For most individuals, the recommended starting dose of tadalafil is 10 mg per day taken before sexual activity (tadalafil for use as needed). Depending on the adequacy of the response or side effects, the dose may be increased to 20 mg or decreased to 5 mg a day. The effect of tadalafil may last up to 36 hours. Individuals who are taking medications that increase the blood levels of tadalafil should not exceed a total dose of 10 mg in 72 hours (See drug interactions). For once daily use without regard to sexual activity the recommended dose is 2.5 to 5 mg daily. Tadalafil should not be taken more than once daily.
The recommended dose for BPH, or BPH and ED is 5 mg daily taken about the same time each day. Tadalafil may be taken with or without food since food does not affect its absorption from the intestine.
The dose of tadalafil may require adjustment for patients with reduced kidney or liver function.
Which drugs or supplements interact with tadalafil?
The breakdown and elimination of tadalafil from the body may be decreased by erythromycin, ketoconazole (Nizoral), itraconazole (Sporanox), indinavir (Crixivan) and ritonavir (Norvir). Therefore, these drugs may increase the levels of tadalafil in the blood. If these drugs are being used at the same time as tadalafil, the dose of tadalafil should be reduced to 10 mg every 72 hours when used as needed or 2.5 mg when used daily in order to avoid side effects from high levels of tadalafil.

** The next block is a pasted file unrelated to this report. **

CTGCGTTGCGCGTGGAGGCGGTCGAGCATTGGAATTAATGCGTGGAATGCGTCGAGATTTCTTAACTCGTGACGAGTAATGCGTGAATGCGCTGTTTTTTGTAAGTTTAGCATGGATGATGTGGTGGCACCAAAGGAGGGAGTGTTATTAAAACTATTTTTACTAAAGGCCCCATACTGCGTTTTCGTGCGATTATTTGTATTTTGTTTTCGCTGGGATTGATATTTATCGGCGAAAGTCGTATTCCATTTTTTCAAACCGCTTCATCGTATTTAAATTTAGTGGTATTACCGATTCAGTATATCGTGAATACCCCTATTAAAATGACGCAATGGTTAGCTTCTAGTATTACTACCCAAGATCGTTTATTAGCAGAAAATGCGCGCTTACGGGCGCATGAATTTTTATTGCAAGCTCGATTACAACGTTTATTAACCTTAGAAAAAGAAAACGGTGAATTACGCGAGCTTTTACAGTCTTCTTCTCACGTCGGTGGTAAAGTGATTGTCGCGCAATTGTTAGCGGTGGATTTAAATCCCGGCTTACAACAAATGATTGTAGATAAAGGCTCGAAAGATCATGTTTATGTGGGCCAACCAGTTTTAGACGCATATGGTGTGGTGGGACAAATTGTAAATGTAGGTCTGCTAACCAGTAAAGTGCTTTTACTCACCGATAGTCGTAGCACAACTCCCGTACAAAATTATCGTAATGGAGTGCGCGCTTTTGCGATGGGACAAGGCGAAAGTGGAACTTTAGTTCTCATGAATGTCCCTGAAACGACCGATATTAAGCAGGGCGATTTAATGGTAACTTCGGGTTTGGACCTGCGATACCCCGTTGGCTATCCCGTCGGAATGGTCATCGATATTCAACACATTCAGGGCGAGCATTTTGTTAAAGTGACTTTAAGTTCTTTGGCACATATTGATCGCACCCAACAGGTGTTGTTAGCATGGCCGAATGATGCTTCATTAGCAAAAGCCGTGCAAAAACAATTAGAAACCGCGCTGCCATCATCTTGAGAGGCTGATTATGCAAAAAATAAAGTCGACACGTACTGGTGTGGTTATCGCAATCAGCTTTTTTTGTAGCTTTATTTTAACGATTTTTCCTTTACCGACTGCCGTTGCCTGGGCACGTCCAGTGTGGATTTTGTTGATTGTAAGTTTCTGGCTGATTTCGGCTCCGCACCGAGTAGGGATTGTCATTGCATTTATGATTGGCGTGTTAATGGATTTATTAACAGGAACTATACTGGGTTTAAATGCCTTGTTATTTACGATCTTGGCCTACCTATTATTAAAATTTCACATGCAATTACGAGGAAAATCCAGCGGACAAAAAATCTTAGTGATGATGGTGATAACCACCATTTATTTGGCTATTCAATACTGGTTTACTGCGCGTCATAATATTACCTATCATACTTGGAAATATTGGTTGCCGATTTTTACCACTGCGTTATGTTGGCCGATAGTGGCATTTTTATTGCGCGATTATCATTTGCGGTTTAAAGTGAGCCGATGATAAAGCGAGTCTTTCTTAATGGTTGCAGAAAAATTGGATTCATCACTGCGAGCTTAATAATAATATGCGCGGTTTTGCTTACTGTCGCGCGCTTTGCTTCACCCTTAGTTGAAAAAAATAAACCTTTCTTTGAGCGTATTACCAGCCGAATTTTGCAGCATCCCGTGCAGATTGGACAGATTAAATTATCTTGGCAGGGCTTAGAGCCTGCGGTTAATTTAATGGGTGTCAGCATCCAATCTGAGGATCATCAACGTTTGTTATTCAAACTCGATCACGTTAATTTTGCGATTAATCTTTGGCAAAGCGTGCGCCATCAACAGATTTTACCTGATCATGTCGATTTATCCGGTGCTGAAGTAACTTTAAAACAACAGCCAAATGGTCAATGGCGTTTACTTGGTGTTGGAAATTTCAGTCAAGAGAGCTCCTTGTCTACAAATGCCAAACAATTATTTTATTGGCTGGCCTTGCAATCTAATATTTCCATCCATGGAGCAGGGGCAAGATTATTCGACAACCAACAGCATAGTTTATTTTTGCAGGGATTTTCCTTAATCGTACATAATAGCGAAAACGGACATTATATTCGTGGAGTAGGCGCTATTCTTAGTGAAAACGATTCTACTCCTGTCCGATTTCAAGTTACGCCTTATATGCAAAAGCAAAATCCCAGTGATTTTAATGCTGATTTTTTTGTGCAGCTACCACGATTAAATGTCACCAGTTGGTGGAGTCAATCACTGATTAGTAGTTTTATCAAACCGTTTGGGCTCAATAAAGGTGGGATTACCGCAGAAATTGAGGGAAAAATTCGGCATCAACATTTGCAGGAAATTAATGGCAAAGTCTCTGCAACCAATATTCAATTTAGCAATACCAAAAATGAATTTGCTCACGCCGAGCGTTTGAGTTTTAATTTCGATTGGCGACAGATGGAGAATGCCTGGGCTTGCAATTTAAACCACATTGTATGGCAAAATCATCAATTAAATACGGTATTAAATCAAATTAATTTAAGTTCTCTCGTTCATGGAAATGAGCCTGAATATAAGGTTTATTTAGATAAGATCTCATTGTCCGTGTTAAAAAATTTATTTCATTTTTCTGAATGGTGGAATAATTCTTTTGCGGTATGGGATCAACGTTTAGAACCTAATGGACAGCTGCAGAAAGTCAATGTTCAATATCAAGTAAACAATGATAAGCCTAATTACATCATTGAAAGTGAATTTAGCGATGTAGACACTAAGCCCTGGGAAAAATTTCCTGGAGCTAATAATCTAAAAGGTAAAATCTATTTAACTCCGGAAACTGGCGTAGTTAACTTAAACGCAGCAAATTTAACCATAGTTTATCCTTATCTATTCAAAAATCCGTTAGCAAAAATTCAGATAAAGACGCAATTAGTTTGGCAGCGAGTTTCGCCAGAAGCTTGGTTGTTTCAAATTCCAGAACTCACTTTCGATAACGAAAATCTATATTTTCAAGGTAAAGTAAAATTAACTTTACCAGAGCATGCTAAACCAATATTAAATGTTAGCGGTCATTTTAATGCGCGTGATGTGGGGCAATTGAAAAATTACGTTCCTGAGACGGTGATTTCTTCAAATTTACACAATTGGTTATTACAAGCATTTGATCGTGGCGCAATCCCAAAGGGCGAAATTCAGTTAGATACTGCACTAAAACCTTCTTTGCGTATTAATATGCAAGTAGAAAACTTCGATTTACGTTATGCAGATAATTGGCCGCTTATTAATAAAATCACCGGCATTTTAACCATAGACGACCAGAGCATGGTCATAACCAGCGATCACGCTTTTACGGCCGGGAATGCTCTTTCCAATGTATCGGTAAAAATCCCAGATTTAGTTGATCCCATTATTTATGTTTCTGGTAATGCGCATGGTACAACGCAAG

Rifampin, carbamazepine (Tegretol, Tegretol XR, Equerto, Carbatrol), phenytoin (Dilantin, Dilantin-125), and phenobarbital may decrease blood levels of tadalafil, possibly reducing the effect of tadalafil.
Tadalafil exaggerates the increases in heart rate and lowering of blood pressure caused by nitrates, for example, nitroglycerin, isosorbide dinitrate (Isordil), isosorbide mononitrate (Imdur, Ismo, Monoket), nitroglycerin (Nitro-Dur, Transderm-Nitro) that are used primarily for treating heart pain (angina). In patients who take nitrates for angina, tadalafil could cause heart pain or possibly even a heart attack by exaggerating the increase in heart rate and the lowering of blood pressure. Therefore, tadalafil should not be used with nitrates.
Tadalafil also exaggerates the blood pressure lowering effects of some alpha-blocking drugs for example, terazosin (Hytrin) that primarily are used for treating high blood pressure or enlargement of the prostate (BPH). Individuals who take these alpha-blockers should be on a stable dose of the alpha-blocker before tadalafil is started. In such situations, tadalafil should be started at the lowest dose. If the patient is already taking tadalafil, the alpha-blocker should be started at the lowest dose. Combining tadalafil with alpha-blockers for treatment of BPH is not recommended.